The late Mahatma Gandhi said that “the greatness of a nation and its moral progress can be judged by the way its animals are treated”. So when the President, Sheikh Khalifa, issued a Federal Law to directly address the issue of animal cruelty in the UAE we knew exactly where the country’s moral compass was pointing.
Everything from the ownership of exotic or wild animals to the treatment of household pets and urban wildlife was covered, with strict penalties, including jail terms and fines, to anyone who commits animal abuse.
When I first posted the article on my social media pages the announcement was met with cheers and love from all. However, one question was raised: “So why is SeaWorld coming to Abu Dhabi?”
Abu Dhabi has agreed a partnership with SeaWorld to build a marine theme park on Yas Island, the first SeaWorld outside of the United States.
In the past few years SeaWorld has come under increasing scrutiny from animal rights organisations, activists and the public due to its treatment, captivity and breeding of marine mammals, namely the performing orcas – better known as killer whales – that were the centre of the 2013 documentary BlackFish. The “star” of BlackFish, an orca called Tilikum, died recently.
The documentary hit SeaWorld hard, attendances dropped, profits in 2015 fell by 84 per cent, and a new chief executive, Joel Manby, was announced in mid-2015.
SeaWorld has done a lot to change. Last year it halted its orca shows and breeding programmes, and shifted its focus to education and awareness. Now where does Abu Dhabi fit into all of this? Well, I think it is important to first state Abu Dhabi’s position on the environment in general and more specifically the marine environment.
The emirate has always placed incredible importance on wildlife and development in which the wildlife thrives as well as our economy. When the dugong – or sea cow – was put on the endangered list the Emirates Environment Agency developed programmes that have seen dugong numbers grow in the UAE to become the second largest population of dugongs worldwide after Australia, at approximately 7,000.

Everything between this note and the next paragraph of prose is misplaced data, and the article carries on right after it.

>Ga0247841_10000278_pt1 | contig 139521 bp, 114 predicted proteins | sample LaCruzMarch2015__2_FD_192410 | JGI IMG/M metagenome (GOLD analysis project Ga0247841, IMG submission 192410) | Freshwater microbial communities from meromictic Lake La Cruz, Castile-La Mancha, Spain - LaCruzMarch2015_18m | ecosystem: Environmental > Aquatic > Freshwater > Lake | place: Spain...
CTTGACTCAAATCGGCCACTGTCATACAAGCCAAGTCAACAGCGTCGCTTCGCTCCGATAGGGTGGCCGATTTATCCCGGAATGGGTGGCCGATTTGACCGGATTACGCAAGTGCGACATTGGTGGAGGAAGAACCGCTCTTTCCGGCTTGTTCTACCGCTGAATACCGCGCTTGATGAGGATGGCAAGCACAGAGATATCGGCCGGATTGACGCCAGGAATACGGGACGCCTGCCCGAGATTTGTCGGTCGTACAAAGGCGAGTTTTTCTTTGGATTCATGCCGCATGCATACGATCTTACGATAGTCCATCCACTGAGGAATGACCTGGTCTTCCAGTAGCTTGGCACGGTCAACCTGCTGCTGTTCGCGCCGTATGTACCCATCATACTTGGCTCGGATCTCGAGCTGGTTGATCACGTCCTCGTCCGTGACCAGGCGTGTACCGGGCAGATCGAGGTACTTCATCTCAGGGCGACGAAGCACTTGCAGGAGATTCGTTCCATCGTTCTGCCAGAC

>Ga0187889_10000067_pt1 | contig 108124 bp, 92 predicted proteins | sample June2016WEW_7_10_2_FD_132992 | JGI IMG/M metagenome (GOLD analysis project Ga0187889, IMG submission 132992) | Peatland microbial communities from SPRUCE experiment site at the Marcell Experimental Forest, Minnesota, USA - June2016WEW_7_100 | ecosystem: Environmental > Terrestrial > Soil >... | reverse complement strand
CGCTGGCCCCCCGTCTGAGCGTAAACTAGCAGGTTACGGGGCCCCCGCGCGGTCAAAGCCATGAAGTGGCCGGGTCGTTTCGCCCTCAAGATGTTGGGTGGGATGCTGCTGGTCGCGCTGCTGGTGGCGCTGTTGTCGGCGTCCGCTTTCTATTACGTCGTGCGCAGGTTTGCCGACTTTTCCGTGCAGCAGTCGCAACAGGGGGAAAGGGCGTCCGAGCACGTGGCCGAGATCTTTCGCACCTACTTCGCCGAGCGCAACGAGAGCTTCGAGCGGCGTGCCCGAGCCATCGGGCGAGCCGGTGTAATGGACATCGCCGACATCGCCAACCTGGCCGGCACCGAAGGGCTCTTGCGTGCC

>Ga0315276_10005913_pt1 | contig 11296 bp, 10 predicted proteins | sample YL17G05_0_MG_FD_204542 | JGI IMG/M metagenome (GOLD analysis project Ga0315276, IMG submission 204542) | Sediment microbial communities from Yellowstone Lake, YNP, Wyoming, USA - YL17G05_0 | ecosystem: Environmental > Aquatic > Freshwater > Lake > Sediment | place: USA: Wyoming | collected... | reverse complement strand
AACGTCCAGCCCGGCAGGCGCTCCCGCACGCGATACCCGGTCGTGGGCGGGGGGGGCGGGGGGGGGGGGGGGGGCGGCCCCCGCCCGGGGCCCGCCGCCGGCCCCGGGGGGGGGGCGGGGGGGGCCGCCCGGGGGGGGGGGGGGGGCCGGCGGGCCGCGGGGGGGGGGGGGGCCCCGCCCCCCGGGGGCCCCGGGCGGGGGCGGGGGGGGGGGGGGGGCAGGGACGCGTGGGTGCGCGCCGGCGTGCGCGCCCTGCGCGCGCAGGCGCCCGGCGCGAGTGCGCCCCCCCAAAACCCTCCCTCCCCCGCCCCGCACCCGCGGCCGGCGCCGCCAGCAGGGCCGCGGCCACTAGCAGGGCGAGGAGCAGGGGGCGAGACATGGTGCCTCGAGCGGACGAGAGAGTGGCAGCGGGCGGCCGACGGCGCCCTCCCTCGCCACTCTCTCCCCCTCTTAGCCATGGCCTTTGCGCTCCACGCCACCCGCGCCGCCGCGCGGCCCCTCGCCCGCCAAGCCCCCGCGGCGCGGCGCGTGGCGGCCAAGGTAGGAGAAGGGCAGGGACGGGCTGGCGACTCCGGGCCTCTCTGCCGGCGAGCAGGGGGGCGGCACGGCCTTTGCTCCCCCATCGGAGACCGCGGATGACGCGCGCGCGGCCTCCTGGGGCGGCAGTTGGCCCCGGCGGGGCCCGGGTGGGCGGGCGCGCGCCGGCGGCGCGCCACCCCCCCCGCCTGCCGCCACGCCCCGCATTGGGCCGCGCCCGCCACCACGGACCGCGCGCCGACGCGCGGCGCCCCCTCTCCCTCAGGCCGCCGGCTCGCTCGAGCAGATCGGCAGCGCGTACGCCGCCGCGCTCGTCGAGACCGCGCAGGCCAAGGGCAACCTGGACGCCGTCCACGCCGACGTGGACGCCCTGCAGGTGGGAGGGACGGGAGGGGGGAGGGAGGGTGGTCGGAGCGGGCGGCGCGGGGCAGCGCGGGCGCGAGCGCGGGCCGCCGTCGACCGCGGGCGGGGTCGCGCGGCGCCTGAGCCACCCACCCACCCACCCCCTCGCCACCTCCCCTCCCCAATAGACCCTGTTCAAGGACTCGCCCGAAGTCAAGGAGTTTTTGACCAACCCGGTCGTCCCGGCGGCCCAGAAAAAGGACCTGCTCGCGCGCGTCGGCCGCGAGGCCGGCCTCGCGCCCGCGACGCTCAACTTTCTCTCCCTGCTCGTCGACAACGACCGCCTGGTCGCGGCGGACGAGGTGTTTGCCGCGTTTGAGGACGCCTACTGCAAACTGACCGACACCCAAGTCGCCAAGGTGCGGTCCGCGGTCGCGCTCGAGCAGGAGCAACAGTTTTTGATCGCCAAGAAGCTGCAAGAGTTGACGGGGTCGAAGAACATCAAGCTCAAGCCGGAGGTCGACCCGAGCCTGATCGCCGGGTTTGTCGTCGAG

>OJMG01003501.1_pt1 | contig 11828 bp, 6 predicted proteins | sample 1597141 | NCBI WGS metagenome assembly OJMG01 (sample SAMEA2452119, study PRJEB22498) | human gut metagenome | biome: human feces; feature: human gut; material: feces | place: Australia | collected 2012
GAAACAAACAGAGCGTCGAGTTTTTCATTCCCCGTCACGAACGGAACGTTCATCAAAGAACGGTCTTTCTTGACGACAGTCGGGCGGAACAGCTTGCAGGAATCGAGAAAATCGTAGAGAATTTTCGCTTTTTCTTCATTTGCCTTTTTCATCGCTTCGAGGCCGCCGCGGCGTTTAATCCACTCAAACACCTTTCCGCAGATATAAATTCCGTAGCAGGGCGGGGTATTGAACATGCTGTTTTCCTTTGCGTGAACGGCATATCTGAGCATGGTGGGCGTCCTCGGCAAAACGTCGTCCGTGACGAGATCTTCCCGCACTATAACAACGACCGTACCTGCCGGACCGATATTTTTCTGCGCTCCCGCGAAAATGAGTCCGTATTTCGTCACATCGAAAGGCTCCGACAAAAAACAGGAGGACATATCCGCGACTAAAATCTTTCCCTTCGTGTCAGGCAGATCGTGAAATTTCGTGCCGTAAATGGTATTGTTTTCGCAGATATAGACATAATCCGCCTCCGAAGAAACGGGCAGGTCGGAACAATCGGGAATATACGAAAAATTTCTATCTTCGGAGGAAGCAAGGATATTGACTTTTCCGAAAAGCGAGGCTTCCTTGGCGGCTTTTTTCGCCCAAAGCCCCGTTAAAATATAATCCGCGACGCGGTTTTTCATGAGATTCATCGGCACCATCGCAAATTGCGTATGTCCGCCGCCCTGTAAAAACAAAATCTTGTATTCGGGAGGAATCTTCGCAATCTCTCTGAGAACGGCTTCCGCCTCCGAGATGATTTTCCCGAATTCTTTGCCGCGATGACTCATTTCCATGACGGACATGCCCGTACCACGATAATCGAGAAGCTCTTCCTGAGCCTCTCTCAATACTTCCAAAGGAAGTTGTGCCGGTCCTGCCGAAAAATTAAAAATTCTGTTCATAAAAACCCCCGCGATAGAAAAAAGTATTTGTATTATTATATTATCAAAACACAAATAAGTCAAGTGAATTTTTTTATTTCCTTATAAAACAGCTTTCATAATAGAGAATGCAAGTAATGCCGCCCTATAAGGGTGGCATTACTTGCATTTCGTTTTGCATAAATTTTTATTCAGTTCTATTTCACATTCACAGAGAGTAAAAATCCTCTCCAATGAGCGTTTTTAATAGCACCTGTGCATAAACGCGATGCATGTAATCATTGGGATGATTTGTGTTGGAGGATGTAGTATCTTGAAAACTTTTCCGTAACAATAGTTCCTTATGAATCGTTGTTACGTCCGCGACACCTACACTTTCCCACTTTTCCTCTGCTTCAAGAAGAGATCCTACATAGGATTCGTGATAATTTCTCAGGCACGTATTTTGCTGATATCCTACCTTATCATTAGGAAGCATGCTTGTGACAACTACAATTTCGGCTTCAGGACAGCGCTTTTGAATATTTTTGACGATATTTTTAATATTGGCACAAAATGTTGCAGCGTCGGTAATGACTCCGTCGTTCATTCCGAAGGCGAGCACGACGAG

It has established Marine Protection Areas to protect habitats and species across the UAE (of which there are 60). Furthermore, it continuously set in place regulations and programmes to support fishery resources and provide stakeholders the necessary resources and information to make more responsible decisions.
When SeaWorld comes to Abu Dhabi, what exactly is it going to look like? Well, in addition to SeaWorld Abu Dhabi being the first SeaWorld outside the US, it will also be the first SeaWorld without orcas. Before SeaWorld Abu Dhabi actually opens SeaWorld will launch a 4-R – research, rescue, rehabilitation and return – facility on Yas Island. This is for organisations to better understand the marine life of the UAE in order to create programmes and regulations to better protect and support it. In its defence this work isn’t new to SeaWorld – to date it has rescued more than 25,000 animals and continues to donate millions of dollars to environmental research and initiatives around the world.
However, this is the work that Abu Dhabi wants to attract and ensure is at the centre of SeaWorld’s presence in the emirate.
For any organisation that wants to pick a place to potentially harm animals or wildlife, the UAE would be the last country it would want to be in.
I can’t speak for SeaWorld, but what I can speak of, however, is how my country looks to the future. We are not perfect, but we work hard to be a country that builds and prides itself on the growth and sustainability of wildlife. They are national treasures for us and if SeaWorld is looking to build a corporation that creates experiences that matter for the environment and the people alike, Abu Dhabi might be the best place to start.
Khalid Al Ameri is an Emirati columnist and social commentator. He lives in Abu Dhabi with his wife and two sons.